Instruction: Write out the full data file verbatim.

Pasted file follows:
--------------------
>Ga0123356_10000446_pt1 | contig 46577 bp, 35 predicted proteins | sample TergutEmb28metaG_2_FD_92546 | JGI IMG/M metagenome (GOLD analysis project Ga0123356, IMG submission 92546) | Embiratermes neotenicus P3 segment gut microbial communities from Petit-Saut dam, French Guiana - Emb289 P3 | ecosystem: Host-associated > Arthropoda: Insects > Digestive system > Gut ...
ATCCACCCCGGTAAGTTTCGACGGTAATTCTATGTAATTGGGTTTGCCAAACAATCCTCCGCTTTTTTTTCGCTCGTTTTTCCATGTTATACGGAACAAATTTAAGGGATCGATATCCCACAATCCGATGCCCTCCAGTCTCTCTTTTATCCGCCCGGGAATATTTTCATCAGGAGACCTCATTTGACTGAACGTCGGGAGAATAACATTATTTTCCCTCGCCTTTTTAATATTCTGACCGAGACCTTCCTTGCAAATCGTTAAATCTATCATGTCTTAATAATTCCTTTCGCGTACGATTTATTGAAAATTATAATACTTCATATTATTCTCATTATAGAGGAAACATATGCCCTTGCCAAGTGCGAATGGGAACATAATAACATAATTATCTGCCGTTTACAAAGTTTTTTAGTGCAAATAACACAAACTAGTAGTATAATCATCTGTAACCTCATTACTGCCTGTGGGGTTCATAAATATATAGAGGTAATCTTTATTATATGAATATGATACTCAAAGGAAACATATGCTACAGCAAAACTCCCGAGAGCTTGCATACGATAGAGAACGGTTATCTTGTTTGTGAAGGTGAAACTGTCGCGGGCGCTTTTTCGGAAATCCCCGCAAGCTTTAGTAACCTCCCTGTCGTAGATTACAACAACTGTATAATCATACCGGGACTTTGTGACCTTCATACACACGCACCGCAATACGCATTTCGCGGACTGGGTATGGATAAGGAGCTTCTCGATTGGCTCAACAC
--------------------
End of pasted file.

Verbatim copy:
>Ga0123356_10000446_pt1 | contig 46577 bp, 35 predicted proteins | sample TergutEmb28metaG_2_FD_92546 | JGI IMG/M metagenome (GOLD analysis project Ga0123356, IMG submission 92546) | Embiratermes neotenicus P3 segment gut microbial communities from Petit-Saut dam, French Guiana - Emb289 P3 | ecosystem: Host-associated > Arthropoda: Insects > Digestive system > Gut ...
ATCCACCCCGGTAAGTTTCGACGGTAATTCTATGTAATTGGGTTTGCCAAACAATCCTCCGCTTTTTTTTCGCTCGTTTTTCCATGTTATACGGAACAAATTTAAGGGATCGATATCCCACAATCCGATGCCCTCCAGTCTCTCTTTTATCCGCCCGGGAATATTTTCATCAGGAGACCTCATTTGACTGAACGTCGGGAGAATAACATTATTTTCCCTCGCCTTTTTAATATTCTGACCGAGACCTTCCTTGCAAATCGTTAAATCTATCATGTCTTAATAATTCCTTTCGCGTACGATTTATTGAAAATTATAATACTTCATATTATTCTCATTATAGAGGAAACATATGCCCTTGCCAAGTGCGAATGGGAACATAATAACATAATTATCTGCCGTTTACAAAGTTTTTTAGTGCAAATAACACAAACTAGTAGTATAATCATCTGTAACCTCATTACTGCCTGTGGGGTTCATAAATATATAGAGGTAATCTTTATTATATGAATATGATACTCAAAGGAAACATATGCTACAGCAAAACTCCCGAGAGCTTGCATACGATAGAGAACGGTTATCTTGTTTGTGAAGGTGAAACTGTCGCGGGCGCTTTTTCGGAAATCCCCGCAAGCTTTAGTAACCTCCCTGTCGTAGATTACAACAACTGTATAATCATACCGGGACTTTGTGACCTTCATACACACGCACCGCAATACGCATTTCGCGGACTGGGTATGGATAAGGAGCTTCTCGATTGGCTCAACAC